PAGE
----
SEA countries lax on IoT security: Intel study

  • Thailand ranks lowest on IoT security awareness, Philippines the highest
  • Surprising given that SEA may have highest penetration of IoT devices globally
SEA countries lax on IoT security: Intel study

 
A SURVEY on South-East Asian IT leaders’ outlook on the Internet of Things (IoT) and its impact on the security strategy of the business has found very low levels of awareness and concern.
 
Of the countries surveyed by Intel Security, Thailand ranked lowest in its IoT security awareness with only 39% of IT leaders recognising the need for enhancements to be made to their security controls, while the Philippines ranked highest as the most aware at 53%.
 
Singapore, the country with the highest mobile penetration globally, stood at 42%, while Malaysia and Indonesia stood at 46% and 40% respectively, Intel Security said in a statement.

READ ALSO: The promise of a first step with the IoT
 
The survey was conducted in Singapore, Malaysia, Thailand, Indonesia and Philippines, and showcases analysis from key players in IT organisations, from chief executive officers to developers and system administrators. A total of 1,953 persons responded to the survey, the company said.
 
The survey findings may come across as surprising at a time when South-East Asia is being considered the biggest penetration market for IoT devices globally.
 
While the IoT market size in Asia Pacific is expected to grow to US$862 billion in 2020 according to IDC, Intel Security predicts that growing vulnerabilities arising from new technologies such as DDoS (distributed denial of service) attacks and spammed devices will open up new possibilities to hackers and cybercriminals.
 
“Security is an important aspect of the IoT that needs to be addressed urgently,” said Intel Security’s South-East Asia managing director Craig Nielsen.
 
“Intel Security predicts that these systems will reach substantial enough penetration levels that they will attract attackers.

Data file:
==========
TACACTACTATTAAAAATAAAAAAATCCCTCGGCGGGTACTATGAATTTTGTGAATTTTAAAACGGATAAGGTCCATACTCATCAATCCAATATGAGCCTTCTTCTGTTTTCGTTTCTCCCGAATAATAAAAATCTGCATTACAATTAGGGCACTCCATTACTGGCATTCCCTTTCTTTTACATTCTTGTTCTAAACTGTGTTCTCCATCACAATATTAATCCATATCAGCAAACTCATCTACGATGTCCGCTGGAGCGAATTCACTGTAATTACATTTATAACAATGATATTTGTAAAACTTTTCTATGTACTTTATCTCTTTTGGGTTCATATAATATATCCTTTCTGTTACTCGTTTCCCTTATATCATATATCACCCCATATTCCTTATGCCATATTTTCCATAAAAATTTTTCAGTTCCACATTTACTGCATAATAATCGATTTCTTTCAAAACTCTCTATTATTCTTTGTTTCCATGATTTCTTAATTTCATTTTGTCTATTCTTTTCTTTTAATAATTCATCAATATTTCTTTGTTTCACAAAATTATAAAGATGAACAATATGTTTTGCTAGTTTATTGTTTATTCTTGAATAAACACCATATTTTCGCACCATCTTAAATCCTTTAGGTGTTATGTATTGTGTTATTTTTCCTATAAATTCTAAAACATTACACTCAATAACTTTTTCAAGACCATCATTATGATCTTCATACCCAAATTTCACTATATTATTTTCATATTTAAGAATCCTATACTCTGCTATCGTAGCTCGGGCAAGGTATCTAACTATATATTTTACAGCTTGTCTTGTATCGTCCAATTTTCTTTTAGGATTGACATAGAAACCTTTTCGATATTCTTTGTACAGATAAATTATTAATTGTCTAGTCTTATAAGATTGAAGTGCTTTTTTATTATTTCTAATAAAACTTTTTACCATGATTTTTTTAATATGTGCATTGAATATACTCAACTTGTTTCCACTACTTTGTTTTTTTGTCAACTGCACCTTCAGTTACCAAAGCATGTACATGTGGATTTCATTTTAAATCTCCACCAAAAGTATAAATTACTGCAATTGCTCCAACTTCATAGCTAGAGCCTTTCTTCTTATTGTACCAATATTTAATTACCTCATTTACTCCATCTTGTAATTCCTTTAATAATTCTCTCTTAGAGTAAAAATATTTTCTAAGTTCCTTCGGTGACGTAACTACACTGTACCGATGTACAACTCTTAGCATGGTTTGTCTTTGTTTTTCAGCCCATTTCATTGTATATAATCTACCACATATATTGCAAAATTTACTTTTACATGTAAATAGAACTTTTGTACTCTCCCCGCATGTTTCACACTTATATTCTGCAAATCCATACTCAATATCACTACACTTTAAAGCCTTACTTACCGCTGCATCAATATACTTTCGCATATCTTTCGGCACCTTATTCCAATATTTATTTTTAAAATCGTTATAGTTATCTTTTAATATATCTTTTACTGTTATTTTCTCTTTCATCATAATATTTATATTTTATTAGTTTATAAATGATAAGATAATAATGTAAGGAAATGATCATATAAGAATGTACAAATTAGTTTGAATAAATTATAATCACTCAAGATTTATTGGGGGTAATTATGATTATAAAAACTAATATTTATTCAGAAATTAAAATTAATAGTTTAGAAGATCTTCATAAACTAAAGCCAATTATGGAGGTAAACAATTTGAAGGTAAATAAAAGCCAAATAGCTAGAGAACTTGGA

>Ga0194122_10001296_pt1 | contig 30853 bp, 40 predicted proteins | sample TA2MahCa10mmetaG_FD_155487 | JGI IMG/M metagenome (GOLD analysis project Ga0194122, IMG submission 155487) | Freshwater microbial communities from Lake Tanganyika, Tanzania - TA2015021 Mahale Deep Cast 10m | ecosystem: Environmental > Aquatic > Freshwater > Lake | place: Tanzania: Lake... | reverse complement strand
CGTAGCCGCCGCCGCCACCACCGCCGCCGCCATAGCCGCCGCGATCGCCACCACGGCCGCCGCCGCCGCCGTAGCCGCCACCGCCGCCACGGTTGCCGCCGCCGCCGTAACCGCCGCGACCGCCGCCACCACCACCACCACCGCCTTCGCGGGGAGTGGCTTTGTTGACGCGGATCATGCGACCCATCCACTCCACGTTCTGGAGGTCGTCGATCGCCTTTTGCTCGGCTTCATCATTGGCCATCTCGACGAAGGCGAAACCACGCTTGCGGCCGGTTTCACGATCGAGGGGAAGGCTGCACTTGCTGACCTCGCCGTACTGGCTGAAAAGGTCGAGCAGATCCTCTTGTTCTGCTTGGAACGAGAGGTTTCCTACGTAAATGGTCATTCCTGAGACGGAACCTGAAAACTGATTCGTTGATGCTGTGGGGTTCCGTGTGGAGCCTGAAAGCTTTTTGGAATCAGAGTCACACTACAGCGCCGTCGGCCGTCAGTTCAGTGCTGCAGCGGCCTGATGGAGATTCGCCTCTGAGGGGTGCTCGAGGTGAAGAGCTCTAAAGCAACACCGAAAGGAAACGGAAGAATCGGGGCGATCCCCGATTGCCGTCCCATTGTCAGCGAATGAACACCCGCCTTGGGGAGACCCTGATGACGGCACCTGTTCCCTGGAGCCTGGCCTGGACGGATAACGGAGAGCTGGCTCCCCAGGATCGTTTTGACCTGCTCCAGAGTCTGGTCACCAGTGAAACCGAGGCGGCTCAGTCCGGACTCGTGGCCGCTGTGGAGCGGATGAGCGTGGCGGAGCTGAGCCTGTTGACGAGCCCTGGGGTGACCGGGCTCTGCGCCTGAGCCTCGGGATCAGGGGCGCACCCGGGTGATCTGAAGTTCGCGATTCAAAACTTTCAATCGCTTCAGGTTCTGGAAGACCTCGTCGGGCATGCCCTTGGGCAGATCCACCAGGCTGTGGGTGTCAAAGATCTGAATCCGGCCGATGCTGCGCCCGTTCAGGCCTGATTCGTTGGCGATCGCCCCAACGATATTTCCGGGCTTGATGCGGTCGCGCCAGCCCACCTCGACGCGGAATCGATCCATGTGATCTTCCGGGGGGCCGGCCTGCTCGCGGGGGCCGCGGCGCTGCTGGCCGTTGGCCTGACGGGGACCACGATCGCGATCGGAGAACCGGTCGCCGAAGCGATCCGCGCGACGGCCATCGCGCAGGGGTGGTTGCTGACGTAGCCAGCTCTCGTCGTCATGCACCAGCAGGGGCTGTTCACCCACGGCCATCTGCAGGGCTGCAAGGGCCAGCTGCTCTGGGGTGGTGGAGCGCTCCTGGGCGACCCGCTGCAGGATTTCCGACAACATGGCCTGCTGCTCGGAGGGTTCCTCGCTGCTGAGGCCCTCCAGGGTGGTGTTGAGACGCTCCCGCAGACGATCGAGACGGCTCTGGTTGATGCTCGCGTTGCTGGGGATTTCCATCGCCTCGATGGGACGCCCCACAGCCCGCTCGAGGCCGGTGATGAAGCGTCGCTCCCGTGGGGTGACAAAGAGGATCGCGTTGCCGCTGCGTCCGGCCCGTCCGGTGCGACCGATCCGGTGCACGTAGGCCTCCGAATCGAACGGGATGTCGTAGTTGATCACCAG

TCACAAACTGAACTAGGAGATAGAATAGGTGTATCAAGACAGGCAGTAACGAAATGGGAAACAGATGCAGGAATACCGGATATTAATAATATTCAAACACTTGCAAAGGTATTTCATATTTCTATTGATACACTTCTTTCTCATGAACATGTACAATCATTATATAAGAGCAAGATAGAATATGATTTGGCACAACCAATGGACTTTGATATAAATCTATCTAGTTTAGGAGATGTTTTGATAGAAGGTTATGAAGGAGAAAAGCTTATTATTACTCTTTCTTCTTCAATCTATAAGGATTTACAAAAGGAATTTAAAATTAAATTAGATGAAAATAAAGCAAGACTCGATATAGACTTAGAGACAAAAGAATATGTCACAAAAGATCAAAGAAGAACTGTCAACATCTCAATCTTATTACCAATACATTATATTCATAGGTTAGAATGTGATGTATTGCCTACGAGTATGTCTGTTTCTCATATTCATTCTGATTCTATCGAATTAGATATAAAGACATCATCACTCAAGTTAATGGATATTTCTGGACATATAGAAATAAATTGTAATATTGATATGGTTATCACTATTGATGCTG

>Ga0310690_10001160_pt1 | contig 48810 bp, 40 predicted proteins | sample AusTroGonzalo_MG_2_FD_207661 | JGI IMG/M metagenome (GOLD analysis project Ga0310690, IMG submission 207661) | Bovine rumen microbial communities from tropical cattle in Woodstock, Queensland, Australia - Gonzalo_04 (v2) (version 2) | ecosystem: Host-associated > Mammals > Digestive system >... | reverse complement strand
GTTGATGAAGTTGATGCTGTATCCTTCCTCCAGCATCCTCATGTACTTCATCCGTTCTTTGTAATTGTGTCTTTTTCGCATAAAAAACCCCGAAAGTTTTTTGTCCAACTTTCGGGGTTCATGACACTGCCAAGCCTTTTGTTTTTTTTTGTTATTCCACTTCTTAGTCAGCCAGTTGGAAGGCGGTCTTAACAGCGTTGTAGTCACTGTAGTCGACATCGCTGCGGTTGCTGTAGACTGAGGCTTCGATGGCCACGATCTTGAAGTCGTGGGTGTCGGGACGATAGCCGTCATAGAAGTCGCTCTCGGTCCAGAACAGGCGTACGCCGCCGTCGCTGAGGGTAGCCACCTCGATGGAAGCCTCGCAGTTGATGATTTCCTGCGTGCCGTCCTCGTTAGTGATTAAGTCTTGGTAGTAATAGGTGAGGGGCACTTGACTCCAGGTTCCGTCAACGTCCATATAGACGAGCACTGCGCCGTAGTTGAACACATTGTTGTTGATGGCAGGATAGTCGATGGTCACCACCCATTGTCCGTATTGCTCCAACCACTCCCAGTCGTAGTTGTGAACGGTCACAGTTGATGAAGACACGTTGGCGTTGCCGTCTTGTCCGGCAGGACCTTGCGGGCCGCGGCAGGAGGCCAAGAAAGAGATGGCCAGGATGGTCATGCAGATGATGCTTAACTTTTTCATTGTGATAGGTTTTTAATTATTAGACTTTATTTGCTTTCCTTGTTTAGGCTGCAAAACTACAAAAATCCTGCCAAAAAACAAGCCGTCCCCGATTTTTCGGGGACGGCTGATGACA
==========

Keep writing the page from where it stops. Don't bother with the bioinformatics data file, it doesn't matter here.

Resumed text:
“With the evolving threat landscape, security needs to cut across the entire IoT spectrum, whether it is protecting devices, putting in access control measures, writing security code, or looking at security from a policy perspective,” he added.
 
When asked about their preferred solutions to improve their organisations’ security levels against the backdrop of an IoT implementation, IT leaders from almost all countries agreed on advanced security technologies as being the most important.
 
Other solutions preferred by all the countries include enforcing better employee security awareness, setting up IT steering committees, and increasing security department staff.
 
While these various measures are important, Intel Security suggested the adoption of a holistic approach towards security that involves a combination of various technologies and user education.
 
The IoT is set to be the next disruptive technology with the broadest economic impact globally, with the potential to be worth an estimated US$36 trillion in operating costs, according to McKinsey & Co.
 
While there are significant economic benefits to collecting and opening up data for sharing, there is also the danger of data being misused. In the light of massive data breaches and data thefts in recent years, substantial efforts are needed to secure IoT-related data across businesses, Intel Security said.
 
While improved architecture is vital, the efficiency and effectiveness of organisations’ education programmes in ensuring their employees adhere to security policies is equally significant to ensure maximum safety, it added.
 
Country breakdown
 
Of the countries surveyed, almost all the IT leaders believed that better detection and analysis tools would be most relevant to ensuring security.
 
IT leaders from Singapore, Malaysia and the Philippines believed more training around managing incidence response issues over multiple networks would also be useful, while those from Thailand and Indonesia believed more IT security staff would help.
 
For Indonesia:
 

  • 59% of organisations don’t see the need for enhancements to be made to their security controls to secure the IoT.
  • Advanced security technology, better employee security awareness and IT steering committees are the top three solutions mentioned when the IT leaders were asked what they think would help improve their organisations’ security levels against the backdrop of an IoT implementation.